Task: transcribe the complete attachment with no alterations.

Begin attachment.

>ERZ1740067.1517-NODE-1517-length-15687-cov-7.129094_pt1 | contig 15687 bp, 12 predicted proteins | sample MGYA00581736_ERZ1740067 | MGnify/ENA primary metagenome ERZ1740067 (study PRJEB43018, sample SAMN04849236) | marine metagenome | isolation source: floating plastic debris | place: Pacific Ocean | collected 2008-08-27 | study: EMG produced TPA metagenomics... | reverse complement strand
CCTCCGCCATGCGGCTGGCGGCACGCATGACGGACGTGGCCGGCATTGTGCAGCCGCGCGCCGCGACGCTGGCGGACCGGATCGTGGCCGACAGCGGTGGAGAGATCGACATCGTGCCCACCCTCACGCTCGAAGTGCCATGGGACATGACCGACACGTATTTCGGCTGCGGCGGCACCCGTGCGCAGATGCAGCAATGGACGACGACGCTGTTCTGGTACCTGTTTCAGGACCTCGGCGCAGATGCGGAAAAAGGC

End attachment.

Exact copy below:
>ERZ1740067.1517-NODE-1517-length-15687-cov-7.129094_pt1 | contig 15687 bp, 12 predicted proteins | sample MGYA00581736_ERZ1740067 | MGnify/ENA primary metagenome ERZ1740067 (study PRJEB43018, sample SAMN04849236) | marine metagenome | isolation source: floating plastic debris | place: Pacific Ocean | collected 2008-08-27 | study: EMG produced TPA metagenomics... | reverse complement strand
CCTCCGCCATGCGGCTGGCGGCACGCATGACGGACGTGGCCGGCATTGTGCAGCCGCGCGCCGCGACGCTGGCGGACCGGATCGTGGCCGACAGCGGTGGAGAGATCGACATCGTGCCCACCCTCACGCTCGAAGTGCCATGGGACATGACCGACACGTATTTCGGCTGCGGCGGCACCCGTGCGCAGATGCAGCAATGGACGACGACGCTGTTCTGGTACCTGTTTCAGGACCTCGGCGCAGATGCGGAAAAAGGC